Will the Coronavirus outbreak push telehealth to the tipping point?

I met with CNBC today to discuss the latest on the coronavirus and how companies should be thinking about this outbreak in terms of employee health. It’s becoming a real worry for employees – nearly half of Americans say they are concerned that they or a family member will contract the virus. Many employers have started (or are thinking about) communicating with employees to address their fears. A question we’re hearing is whether telehealth is a good option for evaluation, as a way to avoid urgent care facilities and emergency rooms where patients who are not infected could contract the virus. Telehealth has the ability to bring healthcare to the patient, rather than forcing the patient to go to a healthcare facility.

Recent findings from Mercer’s National Survey of Health of Employer-Sponsored Health Plans show that while telehealth is a ubiquitous offering among employers, utilization rates remain low, growing slowly from 8% in 2018 to 9% in 2019. But officials at one telehealth provider, Teladoc, told analysts during a recent earnings call that they are working to prepare for an uptick in the use of their telehealth tech in response to the potential spread of the virus in the U.S.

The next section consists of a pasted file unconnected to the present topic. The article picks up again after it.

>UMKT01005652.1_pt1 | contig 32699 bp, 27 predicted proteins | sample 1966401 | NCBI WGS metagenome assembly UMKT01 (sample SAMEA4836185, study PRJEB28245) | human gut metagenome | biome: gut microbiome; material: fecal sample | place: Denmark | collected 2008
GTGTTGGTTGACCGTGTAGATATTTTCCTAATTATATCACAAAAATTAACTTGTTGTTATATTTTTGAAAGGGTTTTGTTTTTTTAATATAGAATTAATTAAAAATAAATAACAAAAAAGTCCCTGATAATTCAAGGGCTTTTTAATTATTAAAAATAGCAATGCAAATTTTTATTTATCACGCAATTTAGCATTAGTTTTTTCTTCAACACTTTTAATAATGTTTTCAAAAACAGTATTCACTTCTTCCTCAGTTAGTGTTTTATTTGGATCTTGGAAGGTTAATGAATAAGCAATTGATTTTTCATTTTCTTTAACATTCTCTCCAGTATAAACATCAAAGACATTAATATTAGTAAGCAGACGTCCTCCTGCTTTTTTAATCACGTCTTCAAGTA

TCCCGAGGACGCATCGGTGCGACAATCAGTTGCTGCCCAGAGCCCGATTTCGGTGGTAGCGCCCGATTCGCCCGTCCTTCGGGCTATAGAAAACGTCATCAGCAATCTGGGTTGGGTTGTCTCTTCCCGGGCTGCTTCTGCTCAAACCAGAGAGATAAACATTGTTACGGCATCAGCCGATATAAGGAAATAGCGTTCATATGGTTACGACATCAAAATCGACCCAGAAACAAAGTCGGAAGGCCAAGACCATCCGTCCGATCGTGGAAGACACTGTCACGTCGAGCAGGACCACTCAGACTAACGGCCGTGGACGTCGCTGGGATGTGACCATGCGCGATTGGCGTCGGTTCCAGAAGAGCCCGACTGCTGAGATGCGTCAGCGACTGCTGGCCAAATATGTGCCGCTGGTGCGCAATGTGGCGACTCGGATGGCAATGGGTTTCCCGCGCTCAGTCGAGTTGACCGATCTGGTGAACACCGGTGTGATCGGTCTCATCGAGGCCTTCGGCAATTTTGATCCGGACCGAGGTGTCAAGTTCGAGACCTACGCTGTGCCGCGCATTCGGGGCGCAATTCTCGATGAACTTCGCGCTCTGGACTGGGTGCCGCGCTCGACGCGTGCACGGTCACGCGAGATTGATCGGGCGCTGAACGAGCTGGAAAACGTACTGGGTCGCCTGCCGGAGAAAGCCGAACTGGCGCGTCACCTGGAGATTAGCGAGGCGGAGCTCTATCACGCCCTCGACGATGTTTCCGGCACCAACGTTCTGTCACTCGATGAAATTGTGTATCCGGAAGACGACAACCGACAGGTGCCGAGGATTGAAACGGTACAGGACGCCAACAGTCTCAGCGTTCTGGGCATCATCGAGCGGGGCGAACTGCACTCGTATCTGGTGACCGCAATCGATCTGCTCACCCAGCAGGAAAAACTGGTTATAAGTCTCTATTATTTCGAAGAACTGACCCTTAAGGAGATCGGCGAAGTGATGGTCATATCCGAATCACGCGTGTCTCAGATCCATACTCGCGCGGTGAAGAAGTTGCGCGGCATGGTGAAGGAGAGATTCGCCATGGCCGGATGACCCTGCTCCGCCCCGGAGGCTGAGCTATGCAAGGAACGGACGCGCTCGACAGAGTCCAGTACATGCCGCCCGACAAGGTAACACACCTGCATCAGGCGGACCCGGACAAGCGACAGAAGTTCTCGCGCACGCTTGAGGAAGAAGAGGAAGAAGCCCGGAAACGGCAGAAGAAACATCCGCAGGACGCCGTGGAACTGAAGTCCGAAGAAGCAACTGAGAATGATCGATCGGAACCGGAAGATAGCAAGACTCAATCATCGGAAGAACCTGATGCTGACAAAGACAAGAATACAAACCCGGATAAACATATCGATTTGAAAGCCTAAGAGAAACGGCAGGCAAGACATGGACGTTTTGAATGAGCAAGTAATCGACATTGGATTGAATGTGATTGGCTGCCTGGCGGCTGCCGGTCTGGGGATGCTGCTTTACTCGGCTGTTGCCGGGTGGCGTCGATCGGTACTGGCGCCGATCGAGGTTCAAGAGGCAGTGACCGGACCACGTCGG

Could this be telehealth’s tipping point? We think it’s an effective first step to managing the virus because it prevents both infected patients and people with other health issues that can be treated via telehealth from congregating in healthcare facilities where the virus could be contracted or passed on. However, it’s important to ensure your vendor doesn’t over-promise and under-deliver and to make sure they have the proper protocol for handling a virus like this. If you are confident in the vendor/carrier system, there will never be a better time to communicate its availability to your employees.

Importantly, one of the ways that telemedicine might be used during this outbreak is for behavioral health – especially if people are quarantined for weeks on end. Epidemics like this can increase anxiety and depression among people, resulting in a greater need for these services. For more information on ways employers can take action, check out my post from last month’s coronavirus update. 

Mary Kay O'Neill
by Mary Kay O'Neill

Partner, Clinical Services Consultant

Register for Mercer US health news to receive weekly e-mail updates.